Part 1 – The end of the trip

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Day 4 – Civil Rights Tour of the South – The end of the trip

Our last morning of the trip started in Memphis, TN. We started by driving by the Church of God in Christ Mason Temple, which was the site of Dr. Martin Luther King’s final speech, “I Have Been to the Mountain Top.” We listened to the speech as we drove to the site, which helped transport us back in time to the last few days of Dr. King’s life. We also heard the story of how Dr. King was not originally going to speak that night, but he was called to the church after a large crowd had formed expecting to hear him.

After pulling away from that site, we went to see the I Am a Man Plaza in downtown Memphis. It is located next to Clayborn Temple, which was where many of the striking Memphis sanitation workers met during their 1968 strike. It was the strike that led Dr. King to Memphis, and also what led us to our major stop for the day, the National Civil Rights Museum located at the Lorraine Motel, the site of King’s assassination.

This trip marked my third visit to the museum, and what is amazing to me is that they have continued updating the museum over the years, so every time I left the museum I found myself thinking, this is the best museum I have ever experienced. My first trip came in 2001 as a graduate school journalism student. The experience was amazing, and when I moved to St. Louis I told my wife (girlfriend at the time) that it was something she had to experience. We took the 4-hour drive in 2004, and I was amazed at what they had added to the museum (I’ve also included that picture on the slideshow because I am amused at the writing on the marquee from 2004). They told us then that they were continuing to expand, and I got to see the full transformation on this trip.

This museum tells the entire story of the black experience in the United States, starting with the first slave ships that entered the country. It was an especially meaningful experience to me on this visit, as our tour had just visited so many places that were woven into the museum. This especially struck me as I saw a portrait of Dr. Bernard Lafayette in the museum, since we had met him and spoken with him on the first day of the tour. The highlights of the museum include recreations of a sit-in counter, the bus in which Rosa Parks held her protest, and a burnt out Freedom Ride bus. Ultimately, museumgoers are ushered to see the actual rooms where King and other movement leaders stayed at the time of his assassination. The rooms are recreated to look as they did in 1968, and you can look right outside the window to the balcony where he was killed.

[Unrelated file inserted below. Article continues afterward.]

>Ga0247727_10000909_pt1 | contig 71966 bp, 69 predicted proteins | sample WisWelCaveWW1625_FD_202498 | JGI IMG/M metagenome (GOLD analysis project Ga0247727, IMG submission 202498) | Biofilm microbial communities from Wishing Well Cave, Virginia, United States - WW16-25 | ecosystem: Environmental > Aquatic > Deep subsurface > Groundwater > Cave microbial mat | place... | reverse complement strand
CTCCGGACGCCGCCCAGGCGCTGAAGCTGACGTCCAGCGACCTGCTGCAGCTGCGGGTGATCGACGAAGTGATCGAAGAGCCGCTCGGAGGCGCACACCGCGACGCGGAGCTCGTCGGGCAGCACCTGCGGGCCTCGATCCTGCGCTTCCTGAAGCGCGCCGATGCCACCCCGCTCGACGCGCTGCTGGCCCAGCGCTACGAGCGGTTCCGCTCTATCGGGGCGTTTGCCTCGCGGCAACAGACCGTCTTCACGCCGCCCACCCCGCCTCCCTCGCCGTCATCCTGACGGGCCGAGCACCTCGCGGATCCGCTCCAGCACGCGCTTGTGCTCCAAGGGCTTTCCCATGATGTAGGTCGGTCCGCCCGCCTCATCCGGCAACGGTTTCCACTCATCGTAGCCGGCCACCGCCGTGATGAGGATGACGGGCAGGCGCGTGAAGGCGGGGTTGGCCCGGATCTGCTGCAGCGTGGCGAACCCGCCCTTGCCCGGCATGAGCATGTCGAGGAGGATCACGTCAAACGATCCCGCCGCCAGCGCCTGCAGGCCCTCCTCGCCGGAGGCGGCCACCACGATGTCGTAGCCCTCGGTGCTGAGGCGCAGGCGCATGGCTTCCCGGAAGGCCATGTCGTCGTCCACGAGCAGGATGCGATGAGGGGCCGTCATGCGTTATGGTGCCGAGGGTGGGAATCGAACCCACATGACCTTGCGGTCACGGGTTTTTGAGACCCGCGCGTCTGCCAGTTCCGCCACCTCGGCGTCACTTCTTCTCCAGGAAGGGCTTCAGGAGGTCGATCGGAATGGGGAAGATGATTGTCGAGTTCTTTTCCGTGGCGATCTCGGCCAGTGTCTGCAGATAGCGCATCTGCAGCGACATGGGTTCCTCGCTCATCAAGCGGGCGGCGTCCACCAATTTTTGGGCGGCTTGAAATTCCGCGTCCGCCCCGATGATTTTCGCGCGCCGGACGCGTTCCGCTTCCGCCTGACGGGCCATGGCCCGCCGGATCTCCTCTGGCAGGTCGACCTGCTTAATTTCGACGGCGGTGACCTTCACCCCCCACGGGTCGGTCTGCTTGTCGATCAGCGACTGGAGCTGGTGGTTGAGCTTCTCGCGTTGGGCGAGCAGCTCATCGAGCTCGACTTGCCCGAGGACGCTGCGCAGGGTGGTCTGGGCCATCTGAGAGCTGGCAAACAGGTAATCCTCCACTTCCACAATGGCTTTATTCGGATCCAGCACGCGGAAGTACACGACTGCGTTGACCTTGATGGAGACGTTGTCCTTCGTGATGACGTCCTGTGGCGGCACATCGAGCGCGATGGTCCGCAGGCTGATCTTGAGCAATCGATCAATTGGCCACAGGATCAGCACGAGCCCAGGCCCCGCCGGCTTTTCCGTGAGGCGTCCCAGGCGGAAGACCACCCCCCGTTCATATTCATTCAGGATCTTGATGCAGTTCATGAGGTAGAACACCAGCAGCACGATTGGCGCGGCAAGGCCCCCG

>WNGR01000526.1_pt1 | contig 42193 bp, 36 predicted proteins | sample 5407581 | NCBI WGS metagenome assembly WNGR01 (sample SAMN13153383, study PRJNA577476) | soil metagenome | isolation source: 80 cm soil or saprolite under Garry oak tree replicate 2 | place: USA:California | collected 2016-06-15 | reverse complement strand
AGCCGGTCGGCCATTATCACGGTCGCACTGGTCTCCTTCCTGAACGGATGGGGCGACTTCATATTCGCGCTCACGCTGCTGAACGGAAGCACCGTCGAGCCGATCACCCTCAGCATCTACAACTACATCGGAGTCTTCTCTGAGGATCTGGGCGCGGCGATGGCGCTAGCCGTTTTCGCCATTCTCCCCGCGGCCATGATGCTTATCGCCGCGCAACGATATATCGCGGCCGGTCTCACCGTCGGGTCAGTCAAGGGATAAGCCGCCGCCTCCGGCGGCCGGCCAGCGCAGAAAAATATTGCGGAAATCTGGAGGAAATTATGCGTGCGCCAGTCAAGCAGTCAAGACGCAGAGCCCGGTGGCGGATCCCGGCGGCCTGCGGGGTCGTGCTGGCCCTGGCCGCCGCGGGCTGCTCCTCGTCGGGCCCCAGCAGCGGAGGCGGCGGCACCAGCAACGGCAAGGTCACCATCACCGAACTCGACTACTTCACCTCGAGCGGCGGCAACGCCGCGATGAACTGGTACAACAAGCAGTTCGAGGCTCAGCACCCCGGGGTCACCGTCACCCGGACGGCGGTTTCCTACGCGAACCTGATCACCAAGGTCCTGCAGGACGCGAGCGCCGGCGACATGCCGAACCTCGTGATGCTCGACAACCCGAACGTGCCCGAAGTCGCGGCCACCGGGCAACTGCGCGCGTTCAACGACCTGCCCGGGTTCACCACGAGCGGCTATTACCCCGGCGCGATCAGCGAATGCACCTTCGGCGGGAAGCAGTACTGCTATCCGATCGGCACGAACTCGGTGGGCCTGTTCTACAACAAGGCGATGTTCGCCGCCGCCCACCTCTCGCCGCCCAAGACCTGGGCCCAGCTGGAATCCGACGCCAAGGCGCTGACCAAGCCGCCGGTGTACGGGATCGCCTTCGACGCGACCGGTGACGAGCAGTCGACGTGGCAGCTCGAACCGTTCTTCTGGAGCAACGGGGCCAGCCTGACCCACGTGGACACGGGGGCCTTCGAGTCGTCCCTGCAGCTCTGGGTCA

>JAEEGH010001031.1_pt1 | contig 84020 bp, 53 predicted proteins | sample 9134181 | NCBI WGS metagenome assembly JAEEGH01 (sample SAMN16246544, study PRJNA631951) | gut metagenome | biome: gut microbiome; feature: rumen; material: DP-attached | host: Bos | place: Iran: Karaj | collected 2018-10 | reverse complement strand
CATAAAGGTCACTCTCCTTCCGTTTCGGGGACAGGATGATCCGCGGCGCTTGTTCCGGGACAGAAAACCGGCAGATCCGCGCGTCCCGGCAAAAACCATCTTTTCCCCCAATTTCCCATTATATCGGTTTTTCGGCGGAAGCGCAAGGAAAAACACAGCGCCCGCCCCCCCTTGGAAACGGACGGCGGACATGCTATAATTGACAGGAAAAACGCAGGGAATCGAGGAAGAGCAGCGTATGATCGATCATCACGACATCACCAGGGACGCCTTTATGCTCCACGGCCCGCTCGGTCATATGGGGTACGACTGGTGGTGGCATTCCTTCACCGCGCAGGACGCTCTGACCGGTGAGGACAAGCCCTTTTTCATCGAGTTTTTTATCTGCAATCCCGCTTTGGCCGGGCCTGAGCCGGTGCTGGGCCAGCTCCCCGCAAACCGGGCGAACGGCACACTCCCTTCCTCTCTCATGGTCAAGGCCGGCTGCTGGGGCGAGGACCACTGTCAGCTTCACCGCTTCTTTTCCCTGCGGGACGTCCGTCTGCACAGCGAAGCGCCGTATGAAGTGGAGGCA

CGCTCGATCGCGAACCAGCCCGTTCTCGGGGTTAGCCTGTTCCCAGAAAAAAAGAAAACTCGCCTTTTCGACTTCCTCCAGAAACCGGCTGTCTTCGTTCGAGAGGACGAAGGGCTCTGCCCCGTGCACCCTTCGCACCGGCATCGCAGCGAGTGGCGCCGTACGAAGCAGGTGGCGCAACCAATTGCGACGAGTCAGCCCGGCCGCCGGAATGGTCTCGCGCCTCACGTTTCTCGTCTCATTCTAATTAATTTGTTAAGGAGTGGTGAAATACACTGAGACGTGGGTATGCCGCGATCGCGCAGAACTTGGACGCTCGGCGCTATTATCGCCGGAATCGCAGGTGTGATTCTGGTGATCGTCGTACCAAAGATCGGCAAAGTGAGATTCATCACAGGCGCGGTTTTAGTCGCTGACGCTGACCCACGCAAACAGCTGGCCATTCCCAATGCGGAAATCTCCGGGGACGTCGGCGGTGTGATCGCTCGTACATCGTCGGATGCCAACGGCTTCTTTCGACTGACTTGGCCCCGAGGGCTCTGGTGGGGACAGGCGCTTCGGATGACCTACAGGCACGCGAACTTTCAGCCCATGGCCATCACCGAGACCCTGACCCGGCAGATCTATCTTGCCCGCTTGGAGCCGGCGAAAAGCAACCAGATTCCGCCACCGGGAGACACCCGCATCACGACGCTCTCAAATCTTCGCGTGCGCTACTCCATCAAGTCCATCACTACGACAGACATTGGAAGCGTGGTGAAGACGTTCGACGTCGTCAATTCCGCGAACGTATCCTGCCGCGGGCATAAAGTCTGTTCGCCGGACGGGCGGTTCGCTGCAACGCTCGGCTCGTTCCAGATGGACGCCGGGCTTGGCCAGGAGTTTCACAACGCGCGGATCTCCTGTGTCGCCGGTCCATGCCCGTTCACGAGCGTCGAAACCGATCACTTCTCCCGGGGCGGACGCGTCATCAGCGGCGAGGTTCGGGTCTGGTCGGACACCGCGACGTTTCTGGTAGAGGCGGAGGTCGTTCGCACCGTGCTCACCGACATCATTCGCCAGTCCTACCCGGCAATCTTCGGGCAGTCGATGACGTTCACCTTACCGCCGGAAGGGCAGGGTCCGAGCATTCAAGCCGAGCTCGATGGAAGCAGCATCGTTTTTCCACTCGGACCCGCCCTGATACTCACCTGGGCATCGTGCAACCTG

One of the upgrades they have made to the museum was to add an additional area  across the street in the building where James Earl Ray supposedly shot King. I write supposedly because much of that information in that area of the museum is committed to whether the evidence truly connects Ray to the assassination, whether he had accomplices, or whether he was involved at all. Any conspiracy theorist would love this part of the museum, as all theories are presented, as well as all potential evidence for each one.

The most haunting part of this second experience was an audio quote I heard. I can’t remember exactly where I heard it in the museum (I think it was on the elevator ride up to the second part of the museum), but I found out online that it was uttered by activist Andrew Young who was with King when he was killed in Memphis. In the “American Experience” film “Roads to Memphis, Young said, “We were never concerned with who killed Martin Luther King, but what killed Martin Luther King.” That statement rattled around in my brain the entire time I was in the second portion of the museum because no matter how interesting all of the theories and background information turned out to be, it didn’t really matter how King’s death happened. Much of what we learned on this trip was that the message of civil rights and social justice in general cannot be broken, no matter what means people stoop to in an effort to quash them.

The two hours that we were allotted in the museum were not enough. I could have spent an entire day in that museum, and not only did I have an amazing time going through and reading information at my own pace, but I had great conversations with students and other staff members in and out of the museum. This served as the end of our trip, and we had a four hour bus ride home, landing right back in our school parking lot where we started only 84 hours earlier.

 

Stay tuned tonight or tomorrow for a final summary of the trip.

Categories Civil Rights Tour of the South

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